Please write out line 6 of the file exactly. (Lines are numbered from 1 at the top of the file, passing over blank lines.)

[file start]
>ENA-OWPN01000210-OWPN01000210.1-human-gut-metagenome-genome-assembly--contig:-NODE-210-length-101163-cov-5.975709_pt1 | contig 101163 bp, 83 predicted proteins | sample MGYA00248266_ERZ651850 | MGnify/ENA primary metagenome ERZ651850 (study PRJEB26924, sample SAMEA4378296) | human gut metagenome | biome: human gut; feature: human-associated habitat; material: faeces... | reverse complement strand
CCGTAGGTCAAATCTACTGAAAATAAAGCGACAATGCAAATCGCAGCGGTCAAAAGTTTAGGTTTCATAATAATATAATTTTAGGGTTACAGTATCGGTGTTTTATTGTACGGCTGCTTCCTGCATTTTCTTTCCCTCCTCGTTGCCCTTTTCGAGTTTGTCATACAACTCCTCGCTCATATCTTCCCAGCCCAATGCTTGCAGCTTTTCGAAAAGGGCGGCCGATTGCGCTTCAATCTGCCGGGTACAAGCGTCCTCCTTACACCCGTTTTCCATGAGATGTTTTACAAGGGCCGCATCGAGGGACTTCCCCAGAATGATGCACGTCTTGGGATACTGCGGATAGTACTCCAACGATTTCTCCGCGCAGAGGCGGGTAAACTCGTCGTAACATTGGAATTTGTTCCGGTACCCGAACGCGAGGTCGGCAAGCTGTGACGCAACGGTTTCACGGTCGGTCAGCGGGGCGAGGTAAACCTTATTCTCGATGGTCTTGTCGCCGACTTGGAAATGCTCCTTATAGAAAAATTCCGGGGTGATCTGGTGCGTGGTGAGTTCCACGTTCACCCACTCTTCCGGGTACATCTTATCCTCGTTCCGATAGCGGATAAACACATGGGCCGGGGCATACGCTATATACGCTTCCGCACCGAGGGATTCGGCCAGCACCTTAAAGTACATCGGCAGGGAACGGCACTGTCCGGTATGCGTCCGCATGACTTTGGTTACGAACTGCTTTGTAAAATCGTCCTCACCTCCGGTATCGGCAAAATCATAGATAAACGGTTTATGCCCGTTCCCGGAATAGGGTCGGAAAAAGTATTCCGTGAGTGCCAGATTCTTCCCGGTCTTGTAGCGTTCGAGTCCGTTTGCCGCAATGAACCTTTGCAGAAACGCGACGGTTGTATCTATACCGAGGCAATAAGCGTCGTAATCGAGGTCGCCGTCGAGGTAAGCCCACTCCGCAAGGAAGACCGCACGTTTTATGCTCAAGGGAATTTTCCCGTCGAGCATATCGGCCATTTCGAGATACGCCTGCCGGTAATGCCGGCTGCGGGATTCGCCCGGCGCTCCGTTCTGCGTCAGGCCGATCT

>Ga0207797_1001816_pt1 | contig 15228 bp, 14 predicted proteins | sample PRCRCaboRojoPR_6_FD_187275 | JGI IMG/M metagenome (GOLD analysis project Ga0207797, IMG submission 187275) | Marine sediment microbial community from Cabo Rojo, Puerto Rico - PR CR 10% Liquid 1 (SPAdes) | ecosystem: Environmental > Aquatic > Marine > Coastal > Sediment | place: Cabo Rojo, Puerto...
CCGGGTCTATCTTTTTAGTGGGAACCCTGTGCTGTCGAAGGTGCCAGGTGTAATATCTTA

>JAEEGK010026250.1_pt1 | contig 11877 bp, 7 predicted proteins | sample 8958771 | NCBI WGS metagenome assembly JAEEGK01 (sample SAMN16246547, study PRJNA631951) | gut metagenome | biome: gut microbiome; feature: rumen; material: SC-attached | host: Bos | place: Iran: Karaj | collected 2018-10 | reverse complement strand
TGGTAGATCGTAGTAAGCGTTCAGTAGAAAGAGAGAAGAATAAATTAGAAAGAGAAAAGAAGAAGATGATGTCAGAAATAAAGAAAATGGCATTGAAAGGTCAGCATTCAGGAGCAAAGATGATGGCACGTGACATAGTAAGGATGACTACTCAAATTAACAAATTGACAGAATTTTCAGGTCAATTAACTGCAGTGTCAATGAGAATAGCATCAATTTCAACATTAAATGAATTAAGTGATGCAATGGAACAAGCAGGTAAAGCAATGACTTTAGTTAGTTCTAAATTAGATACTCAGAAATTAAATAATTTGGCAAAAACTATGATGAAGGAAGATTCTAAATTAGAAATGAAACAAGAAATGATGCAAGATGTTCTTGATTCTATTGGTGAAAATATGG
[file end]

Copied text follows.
TGGTAGATCGTAGTAAGCGTTCAGTAGAAAGAGAGAAGAATAAATTAGAAAGAGAAAAGAAGAAGATGATGTCAGAAATAAAGAAAATGGCATTGAAAGGTCAGCATTCAGGAGCAAAGATGATGGCACGTGACATAGTAAGGATGACTACTCAAATTAACAAATTGACAGAATTTTCAGGTCAATTAACTGCAGTGTCAATGAGAATAGCATCAATTTCAACATTAAATGAATTAAGTGATGCAATGGAACAAGCAGGTAAAGCAATGACTTTAGTTAGTTCTAAATTAGATACTCAGAAATTAAATAATTTGGCAAAAACTATGATGAAGGAAGATTCTAAATTAGAAATGAAACAAGAAATGATGCAAGATGTTCTTGATTCTATTGGTGAAAATATGG